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1.
J Am Coll Cardiol ; 74(11): 1465-1476, 2019 Sep 17.
Artigo em Inglês | MEDLINE | ID: mdl-31514949

RESUMO

BACKGROUND: Low-density lipoprotein cholesterol (LDL-C) is causally associated with a high risk of coronary artery disease. Whether this also holds for a spectrum of peripheral vascular diseases is unknown. OBJECTIVES: The purpose of this study was to determine whether high LDL-C causally relates to risk of retinopathy, neuropathy, chronic kidney disease (CKD), and peripheral arterial disease (PAD) in the general population. METHODS: One-sample Mendelian randomization (MR) of 116,419 Danish individuals, 2-sample MR on summary-level data from the Global Lipid Genetics Consortium (GLGC) (n = 94,595) and the UK Biobank (n = 408,455), and meta-analysis of randomized statin trials (n = 64,134) were performed. RESULTS: Observationally, high LDL-C did not associate with high risk of retinopathy or neuropathy. There were stepwise increases in risk of CKD and PAD with higher LDL-C (both p for trend <0.001), with hazard ratios of 1.05 (95% confidence interval [CI]: 0.97 to 1.13) for CKD, and 1.41 (95% CI: 1.23 to 1.62) for PAD in individuals with LDL-C above the 95th percentile versus below the 50th percentile. In genetic, causal analyses in the Copenhagen studies, the risk ratio of disease for a 1 mmol/l higher LDL-C was 1.06 (95% CI: 0.24 to 4.58) for retinopathy, 1.05 (95% CI: 0.64 to 1.72) for neuropathy, 3.83 (95% CI: 2.00 to 7.34) for CKD, and 2.09 (95% CI: 1.30 to 2.38) for PAD. Summary-level data from the GLGC and the UK Biobank for retinopathy, neuropathy, and PAD gave similar results. For CKD, a 1-mmol/l lower LDL-C conferred a higher eGFR of 1.95 ml/min/1.73 m2 (95% CI: 1.88 to 2.02 ml/min/1.73 m2) observationally, 5.92 ml/min/1.73 m2 (95% CI: 4.97 to 6.86 ml/min/1.73 m2) genetically, and 2.69 ml/min/1.73 m2 (95% CI: 1.48 to 3.94 ml/min/1.73 m2) through statin therapy. CONCLUSIONS: High LDL-C was not causally associated with risk of retinopathy and neuropathy; however, high LDL-C was observationally and genetically associated with high risks of PAD and CKD, suggesting that LDL-C is causally involved in the pathogenesis of these diseases.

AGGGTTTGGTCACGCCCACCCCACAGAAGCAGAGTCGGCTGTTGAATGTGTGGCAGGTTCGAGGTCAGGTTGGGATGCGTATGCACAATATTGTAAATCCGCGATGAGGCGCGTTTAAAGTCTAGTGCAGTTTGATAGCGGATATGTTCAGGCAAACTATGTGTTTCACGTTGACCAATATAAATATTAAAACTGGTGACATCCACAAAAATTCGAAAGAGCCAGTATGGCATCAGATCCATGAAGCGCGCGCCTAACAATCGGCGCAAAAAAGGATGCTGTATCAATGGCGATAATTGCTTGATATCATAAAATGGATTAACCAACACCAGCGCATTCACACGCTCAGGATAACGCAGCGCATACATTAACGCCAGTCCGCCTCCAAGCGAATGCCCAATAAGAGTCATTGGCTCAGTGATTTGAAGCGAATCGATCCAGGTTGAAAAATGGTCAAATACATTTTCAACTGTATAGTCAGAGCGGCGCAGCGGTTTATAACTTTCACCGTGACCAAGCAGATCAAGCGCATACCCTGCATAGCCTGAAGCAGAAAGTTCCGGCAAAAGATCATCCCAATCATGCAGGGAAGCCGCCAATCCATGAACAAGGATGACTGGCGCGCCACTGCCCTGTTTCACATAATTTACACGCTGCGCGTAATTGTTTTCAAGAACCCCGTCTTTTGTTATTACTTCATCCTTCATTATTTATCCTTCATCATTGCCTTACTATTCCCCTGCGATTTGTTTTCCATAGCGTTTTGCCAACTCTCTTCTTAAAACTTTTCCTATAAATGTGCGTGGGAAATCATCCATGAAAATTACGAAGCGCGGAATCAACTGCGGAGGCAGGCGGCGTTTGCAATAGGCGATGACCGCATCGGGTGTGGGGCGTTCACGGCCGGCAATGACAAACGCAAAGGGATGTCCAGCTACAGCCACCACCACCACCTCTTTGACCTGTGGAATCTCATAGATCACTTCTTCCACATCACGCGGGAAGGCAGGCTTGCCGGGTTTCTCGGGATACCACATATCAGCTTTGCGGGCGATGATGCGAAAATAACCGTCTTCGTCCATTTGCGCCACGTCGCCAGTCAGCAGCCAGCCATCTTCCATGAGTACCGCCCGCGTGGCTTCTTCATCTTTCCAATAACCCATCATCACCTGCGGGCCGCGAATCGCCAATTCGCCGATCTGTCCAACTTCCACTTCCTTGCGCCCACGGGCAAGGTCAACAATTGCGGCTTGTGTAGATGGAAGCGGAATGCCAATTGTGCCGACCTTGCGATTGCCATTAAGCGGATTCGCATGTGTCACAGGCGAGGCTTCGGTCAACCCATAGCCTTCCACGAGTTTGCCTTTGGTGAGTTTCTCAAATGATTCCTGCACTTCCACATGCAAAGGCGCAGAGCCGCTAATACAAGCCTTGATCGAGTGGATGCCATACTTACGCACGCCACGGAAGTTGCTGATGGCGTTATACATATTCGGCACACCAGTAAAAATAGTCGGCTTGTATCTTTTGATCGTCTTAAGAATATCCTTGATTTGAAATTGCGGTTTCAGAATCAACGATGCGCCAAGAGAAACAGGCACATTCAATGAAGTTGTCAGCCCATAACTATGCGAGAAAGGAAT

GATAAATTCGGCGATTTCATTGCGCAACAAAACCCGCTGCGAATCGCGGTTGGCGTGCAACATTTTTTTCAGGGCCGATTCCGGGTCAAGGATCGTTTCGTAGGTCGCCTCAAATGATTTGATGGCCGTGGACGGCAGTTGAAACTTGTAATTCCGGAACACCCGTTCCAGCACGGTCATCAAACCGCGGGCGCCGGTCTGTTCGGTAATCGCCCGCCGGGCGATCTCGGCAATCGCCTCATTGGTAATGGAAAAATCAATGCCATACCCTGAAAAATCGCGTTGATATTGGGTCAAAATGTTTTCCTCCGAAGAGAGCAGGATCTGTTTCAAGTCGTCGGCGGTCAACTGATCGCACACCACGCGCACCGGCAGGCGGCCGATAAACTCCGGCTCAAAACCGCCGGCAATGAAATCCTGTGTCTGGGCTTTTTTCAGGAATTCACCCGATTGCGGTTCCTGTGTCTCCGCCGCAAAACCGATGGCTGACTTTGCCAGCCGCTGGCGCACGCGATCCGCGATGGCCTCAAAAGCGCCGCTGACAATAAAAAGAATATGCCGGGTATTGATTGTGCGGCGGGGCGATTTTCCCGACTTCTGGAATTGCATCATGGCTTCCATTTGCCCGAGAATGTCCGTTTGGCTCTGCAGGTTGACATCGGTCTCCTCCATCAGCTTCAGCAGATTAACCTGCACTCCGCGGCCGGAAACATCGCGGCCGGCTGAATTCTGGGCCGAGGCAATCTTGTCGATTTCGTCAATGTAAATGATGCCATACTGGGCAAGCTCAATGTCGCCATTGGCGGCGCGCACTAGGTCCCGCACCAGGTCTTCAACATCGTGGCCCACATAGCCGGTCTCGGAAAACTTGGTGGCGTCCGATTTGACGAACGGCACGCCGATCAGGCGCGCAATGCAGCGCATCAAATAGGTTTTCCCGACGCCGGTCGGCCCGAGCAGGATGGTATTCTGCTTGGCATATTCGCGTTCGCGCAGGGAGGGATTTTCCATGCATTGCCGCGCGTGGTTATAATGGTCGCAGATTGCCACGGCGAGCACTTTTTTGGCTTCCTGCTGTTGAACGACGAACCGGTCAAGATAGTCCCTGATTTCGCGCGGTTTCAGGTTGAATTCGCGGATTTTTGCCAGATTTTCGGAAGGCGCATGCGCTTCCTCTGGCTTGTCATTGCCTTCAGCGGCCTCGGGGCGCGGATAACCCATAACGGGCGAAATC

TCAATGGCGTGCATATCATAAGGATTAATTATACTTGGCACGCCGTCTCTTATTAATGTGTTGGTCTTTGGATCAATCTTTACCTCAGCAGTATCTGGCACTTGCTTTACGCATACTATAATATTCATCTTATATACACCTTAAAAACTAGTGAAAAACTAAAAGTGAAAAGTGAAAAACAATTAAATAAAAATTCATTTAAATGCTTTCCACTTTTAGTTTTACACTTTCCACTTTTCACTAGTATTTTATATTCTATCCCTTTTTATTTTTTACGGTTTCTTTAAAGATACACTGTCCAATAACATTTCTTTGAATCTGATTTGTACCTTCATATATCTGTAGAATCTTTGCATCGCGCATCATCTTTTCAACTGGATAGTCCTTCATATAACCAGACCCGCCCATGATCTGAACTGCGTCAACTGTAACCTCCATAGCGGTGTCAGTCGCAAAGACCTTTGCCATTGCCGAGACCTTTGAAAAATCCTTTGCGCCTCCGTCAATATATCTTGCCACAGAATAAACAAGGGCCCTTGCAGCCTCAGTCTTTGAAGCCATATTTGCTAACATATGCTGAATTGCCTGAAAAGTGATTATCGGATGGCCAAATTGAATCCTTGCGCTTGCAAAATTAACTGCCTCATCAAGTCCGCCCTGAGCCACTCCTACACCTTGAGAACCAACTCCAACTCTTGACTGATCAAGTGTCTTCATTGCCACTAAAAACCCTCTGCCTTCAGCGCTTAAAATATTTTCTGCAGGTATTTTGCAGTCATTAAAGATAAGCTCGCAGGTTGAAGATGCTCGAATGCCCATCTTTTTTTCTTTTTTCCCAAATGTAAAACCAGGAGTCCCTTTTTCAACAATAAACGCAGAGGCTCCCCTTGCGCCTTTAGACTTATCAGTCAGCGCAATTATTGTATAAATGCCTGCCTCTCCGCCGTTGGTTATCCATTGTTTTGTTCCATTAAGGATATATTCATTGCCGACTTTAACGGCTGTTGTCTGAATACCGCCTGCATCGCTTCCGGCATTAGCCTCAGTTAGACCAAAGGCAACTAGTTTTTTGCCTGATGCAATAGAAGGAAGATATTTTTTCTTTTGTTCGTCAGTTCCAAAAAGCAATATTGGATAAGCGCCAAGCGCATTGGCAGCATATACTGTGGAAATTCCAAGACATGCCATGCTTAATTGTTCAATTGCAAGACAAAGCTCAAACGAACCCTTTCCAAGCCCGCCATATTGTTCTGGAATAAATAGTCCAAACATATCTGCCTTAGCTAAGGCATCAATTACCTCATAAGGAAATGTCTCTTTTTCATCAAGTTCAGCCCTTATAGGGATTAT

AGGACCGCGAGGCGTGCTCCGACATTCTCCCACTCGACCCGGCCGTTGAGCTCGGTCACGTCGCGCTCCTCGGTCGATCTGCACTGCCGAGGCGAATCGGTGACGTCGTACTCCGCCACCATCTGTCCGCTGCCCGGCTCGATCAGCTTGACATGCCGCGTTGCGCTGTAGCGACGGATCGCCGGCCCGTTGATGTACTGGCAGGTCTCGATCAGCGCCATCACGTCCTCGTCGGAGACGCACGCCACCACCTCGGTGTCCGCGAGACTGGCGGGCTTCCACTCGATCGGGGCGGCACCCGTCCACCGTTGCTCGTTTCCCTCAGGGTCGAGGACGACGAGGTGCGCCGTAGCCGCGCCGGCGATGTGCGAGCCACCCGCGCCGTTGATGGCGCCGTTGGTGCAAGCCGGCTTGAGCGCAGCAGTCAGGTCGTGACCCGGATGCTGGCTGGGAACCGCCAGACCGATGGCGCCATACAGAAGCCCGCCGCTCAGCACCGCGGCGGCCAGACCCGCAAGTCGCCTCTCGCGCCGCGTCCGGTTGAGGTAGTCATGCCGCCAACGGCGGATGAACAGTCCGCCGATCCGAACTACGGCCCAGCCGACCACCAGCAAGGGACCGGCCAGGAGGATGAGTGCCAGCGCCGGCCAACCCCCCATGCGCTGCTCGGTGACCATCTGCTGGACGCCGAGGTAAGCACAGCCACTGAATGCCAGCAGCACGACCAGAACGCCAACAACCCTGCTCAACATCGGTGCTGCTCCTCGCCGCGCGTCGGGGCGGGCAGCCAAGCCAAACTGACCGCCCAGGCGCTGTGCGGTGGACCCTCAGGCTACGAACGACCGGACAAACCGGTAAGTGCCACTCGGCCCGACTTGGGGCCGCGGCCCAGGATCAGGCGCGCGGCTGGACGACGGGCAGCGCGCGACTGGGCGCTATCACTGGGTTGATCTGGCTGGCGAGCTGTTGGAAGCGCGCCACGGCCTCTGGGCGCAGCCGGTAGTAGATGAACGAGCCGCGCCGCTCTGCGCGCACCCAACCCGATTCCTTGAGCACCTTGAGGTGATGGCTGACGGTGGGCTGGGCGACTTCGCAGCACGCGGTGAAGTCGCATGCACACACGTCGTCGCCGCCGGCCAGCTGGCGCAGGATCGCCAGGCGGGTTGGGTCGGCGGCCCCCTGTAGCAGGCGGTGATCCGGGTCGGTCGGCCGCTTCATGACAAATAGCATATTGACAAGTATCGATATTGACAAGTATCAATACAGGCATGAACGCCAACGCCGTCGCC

3.
J Am Coll Cardiol ; 73(24): 3102-3114, 2019 Jun 25.
Artigo em Inglês | MEDLINE | ID: mdl-31221259

RESUMO